This is from a conversation in response to an earlier post made to Henry Rollins. I thought the points made were important, so I wanted to share them here. I have only edited out the more personal details:
My friend: Kat, your comments are extremely thoughtful, and I agree with many of them. I teach women’s studies courses, and they are not male-bashing in any way; teaching about the history of the constructs of gender and race are formed helps all students to realize that men are just as capable of being nurturing as women, and that women are just as capable of being strong as men. I think the basis of any course, whether it be on gender studies or sex education needs to focus on respect–respect for people as human beings who deserve to be treated with dignity, kindness, and compassion, and not as toys, meal tickets, or status symbols. I think that a course or two on relationships–platonic and romantic friendships–would be extremely beneficial, especially, again, if they focused on respect for others, and what makes a loving friendship or romantic relationship work effectively. “Don’t rape” would work much more effectively if kids and adults were taught “Do respect” first.
Something else that I think needs to be addressed openly in the High School, with all students and parents, is the disgusting “tradition” of Freshmeat Before Homecoming, an unofficial contest among certain senior boys to have sex with as many freshman girls as possible before Homecoming. The boys involved will “groom” certain freshman girls, telling them they’re pretty, look like they’re older, etc., and invite them to parties where they are often–in many instances unknowingly–given drugs (also alcohol) and raped. My oldest daughter and the other girls in her year, were informed of this during the Lock-In night for incoming freshman girls, so they learn how to spot and avoid such boys and warn younger girls later on. But there is no equivalent program for boys, no lock-in or meeting where they are told about this obscene practice and taught why it isn’t manly or cool. There is no information being given to parents so that they can help prevent their sons from participating and their daughters from being unwitting victims. When I first heard of this “tradition” from my daughter, I was, frankly, a bit dubious, and so I asked a friend of mine who is a social worker in town, and she told me it was true–and she had worked with certain faculty and staff in the HS on this problem and counseled several 14 year old girls who had no clue what these parties were really about and who were raped–one got pregnant.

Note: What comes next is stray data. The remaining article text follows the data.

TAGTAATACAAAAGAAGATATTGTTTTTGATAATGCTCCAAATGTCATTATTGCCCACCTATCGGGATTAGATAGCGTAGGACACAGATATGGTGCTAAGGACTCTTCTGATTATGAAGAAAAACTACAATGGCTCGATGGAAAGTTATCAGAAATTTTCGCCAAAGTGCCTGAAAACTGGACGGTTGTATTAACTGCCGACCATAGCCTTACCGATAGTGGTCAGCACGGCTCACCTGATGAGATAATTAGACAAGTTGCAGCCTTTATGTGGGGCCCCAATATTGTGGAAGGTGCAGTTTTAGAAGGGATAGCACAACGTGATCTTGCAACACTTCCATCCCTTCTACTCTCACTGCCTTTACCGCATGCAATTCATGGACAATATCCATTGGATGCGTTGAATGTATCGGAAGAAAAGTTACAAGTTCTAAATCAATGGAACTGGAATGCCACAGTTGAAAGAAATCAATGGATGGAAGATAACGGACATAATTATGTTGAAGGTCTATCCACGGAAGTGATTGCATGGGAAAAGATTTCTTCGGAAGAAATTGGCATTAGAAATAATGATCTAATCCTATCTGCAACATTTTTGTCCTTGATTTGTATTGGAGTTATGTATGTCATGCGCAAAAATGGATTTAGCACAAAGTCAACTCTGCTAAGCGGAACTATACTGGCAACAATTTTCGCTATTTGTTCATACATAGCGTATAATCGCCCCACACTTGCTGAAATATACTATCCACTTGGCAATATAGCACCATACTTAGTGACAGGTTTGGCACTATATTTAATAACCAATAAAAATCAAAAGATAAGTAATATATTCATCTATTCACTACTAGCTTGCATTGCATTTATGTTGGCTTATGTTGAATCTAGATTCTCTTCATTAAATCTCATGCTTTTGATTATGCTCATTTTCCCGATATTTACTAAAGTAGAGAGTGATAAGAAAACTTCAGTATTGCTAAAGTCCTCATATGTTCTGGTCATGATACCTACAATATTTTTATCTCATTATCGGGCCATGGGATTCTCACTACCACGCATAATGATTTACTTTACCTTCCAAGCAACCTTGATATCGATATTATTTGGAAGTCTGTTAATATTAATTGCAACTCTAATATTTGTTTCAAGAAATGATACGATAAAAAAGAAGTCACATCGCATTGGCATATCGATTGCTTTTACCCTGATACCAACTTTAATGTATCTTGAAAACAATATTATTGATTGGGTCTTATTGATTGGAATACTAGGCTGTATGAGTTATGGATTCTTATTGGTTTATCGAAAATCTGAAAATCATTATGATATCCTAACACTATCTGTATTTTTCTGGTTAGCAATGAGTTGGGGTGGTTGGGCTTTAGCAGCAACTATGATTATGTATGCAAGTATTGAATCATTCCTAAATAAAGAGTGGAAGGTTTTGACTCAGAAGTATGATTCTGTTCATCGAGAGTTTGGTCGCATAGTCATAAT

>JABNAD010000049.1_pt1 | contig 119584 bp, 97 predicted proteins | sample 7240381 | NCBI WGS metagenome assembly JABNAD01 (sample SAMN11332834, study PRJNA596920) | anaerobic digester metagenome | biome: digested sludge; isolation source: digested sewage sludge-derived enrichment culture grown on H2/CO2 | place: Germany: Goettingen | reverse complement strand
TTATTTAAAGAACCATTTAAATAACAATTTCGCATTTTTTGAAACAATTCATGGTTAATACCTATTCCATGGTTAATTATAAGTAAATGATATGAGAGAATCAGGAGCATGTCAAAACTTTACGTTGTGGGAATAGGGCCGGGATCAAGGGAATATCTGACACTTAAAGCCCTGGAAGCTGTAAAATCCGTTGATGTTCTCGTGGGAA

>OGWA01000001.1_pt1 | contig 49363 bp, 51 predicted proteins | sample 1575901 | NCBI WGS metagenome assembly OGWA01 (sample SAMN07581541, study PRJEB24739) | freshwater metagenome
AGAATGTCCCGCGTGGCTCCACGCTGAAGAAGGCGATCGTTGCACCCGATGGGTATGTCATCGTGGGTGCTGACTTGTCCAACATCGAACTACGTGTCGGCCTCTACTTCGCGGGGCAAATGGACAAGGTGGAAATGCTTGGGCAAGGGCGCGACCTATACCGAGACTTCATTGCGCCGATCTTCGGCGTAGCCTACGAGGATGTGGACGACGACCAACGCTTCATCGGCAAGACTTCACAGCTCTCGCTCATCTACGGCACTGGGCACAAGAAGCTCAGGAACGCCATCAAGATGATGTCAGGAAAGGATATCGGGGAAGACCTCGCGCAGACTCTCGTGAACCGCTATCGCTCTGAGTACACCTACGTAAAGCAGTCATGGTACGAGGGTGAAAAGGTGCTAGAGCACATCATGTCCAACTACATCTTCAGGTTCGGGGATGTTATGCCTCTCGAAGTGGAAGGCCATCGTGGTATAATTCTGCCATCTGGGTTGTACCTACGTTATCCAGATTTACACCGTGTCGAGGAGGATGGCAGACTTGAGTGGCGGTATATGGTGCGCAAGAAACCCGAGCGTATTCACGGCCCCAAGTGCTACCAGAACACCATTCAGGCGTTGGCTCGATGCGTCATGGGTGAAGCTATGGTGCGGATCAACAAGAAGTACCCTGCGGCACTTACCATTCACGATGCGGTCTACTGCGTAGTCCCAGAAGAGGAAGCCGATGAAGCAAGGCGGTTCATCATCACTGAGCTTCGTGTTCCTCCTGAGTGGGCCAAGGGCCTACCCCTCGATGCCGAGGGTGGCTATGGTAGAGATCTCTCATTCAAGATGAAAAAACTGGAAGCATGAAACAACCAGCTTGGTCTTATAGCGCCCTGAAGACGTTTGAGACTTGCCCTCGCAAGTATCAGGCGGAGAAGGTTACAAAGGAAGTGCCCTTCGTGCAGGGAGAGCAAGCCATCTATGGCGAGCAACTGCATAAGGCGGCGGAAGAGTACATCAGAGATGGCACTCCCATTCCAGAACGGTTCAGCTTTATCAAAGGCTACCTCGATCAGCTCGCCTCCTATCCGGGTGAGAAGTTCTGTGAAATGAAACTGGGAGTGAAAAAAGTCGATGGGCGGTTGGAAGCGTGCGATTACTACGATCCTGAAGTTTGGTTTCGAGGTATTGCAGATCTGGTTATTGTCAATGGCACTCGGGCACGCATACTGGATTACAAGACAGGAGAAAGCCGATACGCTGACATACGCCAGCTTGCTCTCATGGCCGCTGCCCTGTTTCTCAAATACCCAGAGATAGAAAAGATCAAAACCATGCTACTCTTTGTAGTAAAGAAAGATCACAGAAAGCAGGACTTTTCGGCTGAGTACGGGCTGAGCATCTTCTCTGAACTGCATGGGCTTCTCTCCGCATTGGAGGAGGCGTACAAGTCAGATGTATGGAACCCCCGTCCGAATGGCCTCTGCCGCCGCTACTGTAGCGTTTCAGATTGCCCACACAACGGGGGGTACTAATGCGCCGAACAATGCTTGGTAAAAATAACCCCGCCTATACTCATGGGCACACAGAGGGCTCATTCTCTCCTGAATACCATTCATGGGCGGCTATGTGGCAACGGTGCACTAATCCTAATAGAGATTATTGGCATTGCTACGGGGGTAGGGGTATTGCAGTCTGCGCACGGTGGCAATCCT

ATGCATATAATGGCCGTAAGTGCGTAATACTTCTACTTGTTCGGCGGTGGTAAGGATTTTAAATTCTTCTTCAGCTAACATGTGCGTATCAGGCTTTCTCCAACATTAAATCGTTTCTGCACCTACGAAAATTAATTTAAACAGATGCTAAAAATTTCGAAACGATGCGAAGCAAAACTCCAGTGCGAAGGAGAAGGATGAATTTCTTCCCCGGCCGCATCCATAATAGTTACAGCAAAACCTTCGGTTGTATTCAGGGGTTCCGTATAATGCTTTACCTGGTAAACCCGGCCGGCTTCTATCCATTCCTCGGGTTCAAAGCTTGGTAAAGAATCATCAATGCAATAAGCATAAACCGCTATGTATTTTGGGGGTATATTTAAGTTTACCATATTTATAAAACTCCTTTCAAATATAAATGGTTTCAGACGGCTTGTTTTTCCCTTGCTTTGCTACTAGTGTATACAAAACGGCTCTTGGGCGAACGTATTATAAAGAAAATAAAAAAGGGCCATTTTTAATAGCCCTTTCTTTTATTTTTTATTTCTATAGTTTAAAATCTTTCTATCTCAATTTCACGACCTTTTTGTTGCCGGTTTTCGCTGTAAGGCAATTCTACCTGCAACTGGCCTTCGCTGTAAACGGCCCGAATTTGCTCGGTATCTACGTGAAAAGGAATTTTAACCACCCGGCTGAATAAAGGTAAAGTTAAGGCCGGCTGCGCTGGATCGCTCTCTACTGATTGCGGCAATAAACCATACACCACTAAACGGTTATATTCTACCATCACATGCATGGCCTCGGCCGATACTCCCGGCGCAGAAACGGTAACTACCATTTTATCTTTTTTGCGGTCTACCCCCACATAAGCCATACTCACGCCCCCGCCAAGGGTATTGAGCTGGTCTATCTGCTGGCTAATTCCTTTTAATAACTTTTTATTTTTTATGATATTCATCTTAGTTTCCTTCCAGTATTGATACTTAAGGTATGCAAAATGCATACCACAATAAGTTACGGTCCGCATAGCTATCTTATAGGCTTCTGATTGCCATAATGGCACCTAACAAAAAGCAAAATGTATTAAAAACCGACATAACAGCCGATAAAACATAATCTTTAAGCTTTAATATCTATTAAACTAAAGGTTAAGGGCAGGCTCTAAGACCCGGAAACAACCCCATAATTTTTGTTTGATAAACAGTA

My position on sex education may be different than yours. I’ve read a lot of studies that show that sex education programs that include discussions about safe, responsible sex as well as about abstinence are more effective in promoting abstinence and preventing pregnancy than abstinence-only programs. Apparently, many students who’ve been through the abstinence only programs are initially willing to commit to abstinence at first but change their minds fairly quickly–and some students aren’t willing at all–and then when they do have sex, they are unprotected against STDs and pregnancy. They also tend to have lots of misinformation about sex and pregnancy. Students who take sex education programs that include safe, responsible sex as well as abstinence are, paradoxically, less likely to have sex, and if they do, are more likely to use protection. In an ideal world, parents would discuss these issues with their children and the schools wouldn’t need to address, but unfortunately, not all parents do address these issues and some parents either turn a blind eye or encourage their kids to “score,” and school is the one of the only places these kids can learn about more responsible behavior.